Here’s the problem: we don’t have any industrial composting facilities in the state of Oregon that will take these kinds of materials.
In fact, every composting facility in Oregon came together to issue a statement on their refusal. They called it, “A Message From Composters Serving Oregon: Why We Don’t Want Compostable Packaging and Serviceware”. The company listed out nine reasons why it’s not a good idea, including the facts that these materials do not always break down, they introduce contaminants, and they cannot sell this compost to organic farmers.
You can read more about this statement in this NCRA article from March 2019.
What about straws made from avocado pits?
So what about bio-based products made from renewable materials like bamboo, corn, or avocado pits? No matter the material, it’s still a single-use straw. There is a financial impact as well - straws made from avocado pits costs a whopping 600% more than a single-use paper straw. I suggest trying a reusable stainless steel straw instead!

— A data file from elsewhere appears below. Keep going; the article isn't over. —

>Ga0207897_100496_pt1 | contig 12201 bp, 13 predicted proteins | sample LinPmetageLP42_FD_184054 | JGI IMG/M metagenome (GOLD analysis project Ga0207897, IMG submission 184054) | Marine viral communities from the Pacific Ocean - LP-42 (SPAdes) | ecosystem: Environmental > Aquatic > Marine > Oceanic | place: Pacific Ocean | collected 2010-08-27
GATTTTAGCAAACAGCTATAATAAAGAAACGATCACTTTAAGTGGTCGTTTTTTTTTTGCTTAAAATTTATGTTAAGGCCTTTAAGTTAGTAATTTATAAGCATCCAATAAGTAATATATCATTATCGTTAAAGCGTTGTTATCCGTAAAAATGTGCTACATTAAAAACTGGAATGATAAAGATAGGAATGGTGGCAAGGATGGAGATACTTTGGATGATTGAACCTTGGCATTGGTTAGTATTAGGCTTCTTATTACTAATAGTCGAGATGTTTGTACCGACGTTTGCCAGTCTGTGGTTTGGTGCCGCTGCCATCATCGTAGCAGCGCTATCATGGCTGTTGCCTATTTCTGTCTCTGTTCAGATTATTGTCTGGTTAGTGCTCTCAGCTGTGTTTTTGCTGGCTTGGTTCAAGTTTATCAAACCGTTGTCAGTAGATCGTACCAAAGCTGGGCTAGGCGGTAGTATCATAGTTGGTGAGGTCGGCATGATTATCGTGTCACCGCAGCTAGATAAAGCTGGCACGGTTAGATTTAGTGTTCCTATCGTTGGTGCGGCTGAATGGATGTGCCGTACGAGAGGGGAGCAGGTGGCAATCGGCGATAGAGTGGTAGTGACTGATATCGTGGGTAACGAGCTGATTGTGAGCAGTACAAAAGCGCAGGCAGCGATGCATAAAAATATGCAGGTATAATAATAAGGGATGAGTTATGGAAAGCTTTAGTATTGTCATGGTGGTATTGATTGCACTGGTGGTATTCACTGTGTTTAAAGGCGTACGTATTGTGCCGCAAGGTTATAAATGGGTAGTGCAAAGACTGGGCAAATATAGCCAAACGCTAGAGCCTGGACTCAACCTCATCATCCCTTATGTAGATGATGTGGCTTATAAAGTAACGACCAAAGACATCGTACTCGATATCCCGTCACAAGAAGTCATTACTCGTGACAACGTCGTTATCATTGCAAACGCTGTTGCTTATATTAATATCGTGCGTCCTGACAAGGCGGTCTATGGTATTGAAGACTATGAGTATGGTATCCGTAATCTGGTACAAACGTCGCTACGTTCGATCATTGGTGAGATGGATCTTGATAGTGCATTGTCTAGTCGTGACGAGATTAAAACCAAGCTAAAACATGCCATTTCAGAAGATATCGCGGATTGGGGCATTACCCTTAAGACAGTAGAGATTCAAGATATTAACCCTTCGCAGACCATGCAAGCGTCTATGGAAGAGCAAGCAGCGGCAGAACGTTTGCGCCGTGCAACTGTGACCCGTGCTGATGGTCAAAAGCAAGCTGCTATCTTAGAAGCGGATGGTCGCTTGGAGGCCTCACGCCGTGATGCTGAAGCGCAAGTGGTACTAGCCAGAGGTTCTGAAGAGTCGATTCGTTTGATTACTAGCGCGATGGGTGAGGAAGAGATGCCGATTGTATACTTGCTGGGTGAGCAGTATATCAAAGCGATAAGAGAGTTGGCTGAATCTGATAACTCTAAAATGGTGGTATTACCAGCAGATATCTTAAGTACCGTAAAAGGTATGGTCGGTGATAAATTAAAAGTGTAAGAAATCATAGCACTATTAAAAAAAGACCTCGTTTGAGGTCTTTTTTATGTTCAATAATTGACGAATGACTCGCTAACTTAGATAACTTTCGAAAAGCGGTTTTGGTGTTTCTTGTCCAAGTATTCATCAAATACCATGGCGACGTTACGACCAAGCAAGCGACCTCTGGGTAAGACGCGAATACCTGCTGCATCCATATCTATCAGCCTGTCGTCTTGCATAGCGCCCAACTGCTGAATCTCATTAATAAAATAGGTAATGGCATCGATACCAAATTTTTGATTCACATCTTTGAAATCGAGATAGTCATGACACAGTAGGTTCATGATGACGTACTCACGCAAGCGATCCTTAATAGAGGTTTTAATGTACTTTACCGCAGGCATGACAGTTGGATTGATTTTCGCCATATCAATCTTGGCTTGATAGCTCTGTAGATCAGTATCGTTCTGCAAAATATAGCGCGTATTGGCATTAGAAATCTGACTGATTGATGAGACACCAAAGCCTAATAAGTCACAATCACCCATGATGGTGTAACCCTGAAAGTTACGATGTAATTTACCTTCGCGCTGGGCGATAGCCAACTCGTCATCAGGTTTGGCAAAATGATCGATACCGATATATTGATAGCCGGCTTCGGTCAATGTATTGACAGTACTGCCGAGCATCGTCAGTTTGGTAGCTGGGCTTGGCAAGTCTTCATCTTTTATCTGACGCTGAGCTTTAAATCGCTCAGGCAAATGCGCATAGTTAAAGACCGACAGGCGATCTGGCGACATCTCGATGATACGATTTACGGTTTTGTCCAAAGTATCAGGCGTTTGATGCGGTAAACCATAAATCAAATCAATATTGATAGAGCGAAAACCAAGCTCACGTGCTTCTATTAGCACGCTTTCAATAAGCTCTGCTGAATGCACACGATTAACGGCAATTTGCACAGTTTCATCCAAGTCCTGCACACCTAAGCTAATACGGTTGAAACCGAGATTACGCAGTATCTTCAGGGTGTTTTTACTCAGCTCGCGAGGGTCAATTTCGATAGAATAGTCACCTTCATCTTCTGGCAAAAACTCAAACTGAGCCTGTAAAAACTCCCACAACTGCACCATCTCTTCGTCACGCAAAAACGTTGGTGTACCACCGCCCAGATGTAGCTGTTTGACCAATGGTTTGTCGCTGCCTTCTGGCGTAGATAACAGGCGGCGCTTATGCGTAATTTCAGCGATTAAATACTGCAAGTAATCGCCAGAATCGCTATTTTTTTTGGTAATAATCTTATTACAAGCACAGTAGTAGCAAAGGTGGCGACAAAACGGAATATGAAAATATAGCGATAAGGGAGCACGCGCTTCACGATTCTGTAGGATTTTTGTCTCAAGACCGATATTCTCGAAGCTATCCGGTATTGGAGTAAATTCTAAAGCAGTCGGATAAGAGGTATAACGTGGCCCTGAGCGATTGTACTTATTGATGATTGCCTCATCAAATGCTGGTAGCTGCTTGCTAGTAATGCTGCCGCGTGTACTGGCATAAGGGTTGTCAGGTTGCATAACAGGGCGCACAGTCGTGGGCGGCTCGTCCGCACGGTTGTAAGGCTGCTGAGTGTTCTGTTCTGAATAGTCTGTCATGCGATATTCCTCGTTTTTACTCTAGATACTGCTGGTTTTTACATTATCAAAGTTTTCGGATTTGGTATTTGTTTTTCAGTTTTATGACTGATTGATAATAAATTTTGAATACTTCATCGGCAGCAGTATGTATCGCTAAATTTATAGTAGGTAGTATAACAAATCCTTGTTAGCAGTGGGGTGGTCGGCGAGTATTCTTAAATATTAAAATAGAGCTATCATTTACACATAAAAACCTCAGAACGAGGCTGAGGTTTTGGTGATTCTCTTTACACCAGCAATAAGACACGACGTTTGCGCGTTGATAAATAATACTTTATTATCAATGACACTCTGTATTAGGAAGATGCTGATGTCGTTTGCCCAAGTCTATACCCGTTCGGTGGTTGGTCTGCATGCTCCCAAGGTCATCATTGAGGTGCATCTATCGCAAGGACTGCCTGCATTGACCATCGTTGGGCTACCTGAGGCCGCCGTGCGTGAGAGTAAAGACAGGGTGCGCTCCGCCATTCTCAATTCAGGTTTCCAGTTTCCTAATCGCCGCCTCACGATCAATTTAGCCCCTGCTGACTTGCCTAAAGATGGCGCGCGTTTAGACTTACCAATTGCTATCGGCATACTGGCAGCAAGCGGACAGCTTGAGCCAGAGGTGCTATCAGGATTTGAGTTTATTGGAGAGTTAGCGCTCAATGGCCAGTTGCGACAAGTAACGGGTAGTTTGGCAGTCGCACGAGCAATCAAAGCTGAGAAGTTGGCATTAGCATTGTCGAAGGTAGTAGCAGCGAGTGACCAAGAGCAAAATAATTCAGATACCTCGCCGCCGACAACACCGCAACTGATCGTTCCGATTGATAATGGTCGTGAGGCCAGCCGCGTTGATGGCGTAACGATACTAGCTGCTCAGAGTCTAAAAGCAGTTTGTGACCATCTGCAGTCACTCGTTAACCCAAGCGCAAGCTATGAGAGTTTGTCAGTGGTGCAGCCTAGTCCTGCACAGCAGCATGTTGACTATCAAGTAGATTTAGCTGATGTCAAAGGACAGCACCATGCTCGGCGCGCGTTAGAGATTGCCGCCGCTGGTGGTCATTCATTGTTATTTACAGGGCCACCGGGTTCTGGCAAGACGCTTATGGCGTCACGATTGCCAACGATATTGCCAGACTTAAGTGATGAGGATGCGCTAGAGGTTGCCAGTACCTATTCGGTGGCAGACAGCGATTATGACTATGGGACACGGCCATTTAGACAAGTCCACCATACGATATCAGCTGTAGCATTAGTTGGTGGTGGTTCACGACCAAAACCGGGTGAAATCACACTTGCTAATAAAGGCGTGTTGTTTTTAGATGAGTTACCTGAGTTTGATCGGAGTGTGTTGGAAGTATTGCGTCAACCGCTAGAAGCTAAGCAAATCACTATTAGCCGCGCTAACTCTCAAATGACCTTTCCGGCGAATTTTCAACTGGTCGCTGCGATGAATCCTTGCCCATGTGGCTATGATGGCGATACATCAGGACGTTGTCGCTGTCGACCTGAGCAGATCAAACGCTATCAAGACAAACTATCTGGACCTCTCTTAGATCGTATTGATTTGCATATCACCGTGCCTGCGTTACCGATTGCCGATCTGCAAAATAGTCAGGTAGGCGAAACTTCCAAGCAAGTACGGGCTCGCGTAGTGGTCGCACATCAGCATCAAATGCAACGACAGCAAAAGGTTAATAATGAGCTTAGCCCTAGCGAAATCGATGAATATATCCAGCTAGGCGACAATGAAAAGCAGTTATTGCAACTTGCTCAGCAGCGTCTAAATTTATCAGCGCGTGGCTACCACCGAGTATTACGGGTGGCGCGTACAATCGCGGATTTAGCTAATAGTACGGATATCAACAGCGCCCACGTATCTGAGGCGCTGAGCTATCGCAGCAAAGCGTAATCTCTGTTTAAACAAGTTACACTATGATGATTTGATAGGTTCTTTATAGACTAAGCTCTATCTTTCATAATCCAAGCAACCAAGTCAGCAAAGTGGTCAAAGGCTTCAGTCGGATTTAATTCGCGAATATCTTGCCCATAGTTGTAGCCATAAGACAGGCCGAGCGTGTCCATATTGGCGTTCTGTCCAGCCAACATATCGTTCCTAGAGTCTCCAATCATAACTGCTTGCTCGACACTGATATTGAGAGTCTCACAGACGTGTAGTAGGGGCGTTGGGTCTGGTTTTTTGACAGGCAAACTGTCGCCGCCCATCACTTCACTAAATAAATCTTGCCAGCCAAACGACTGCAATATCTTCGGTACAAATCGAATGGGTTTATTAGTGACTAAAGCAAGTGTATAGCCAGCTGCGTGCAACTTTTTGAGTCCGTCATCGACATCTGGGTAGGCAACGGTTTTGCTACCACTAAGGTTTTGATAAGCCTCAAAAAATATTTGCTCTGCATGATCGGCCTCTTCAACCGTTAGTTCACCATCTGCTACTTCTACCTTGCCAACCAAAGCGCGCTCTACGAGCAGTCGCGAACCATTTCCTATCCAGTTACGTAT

There’s another hidden cost to plastics made from materials like corn… the impact on the environment.
According to the Oregon Department of Environmental Quality’s study on Popular Packaging Attributes, bio-based disposables can actually have a worse environmental impact! They concluded that biobased packaging materials have significant environmental trade-offs when compared to non-bio based counterparts. Plus, they take away from food production.
What Can I Do?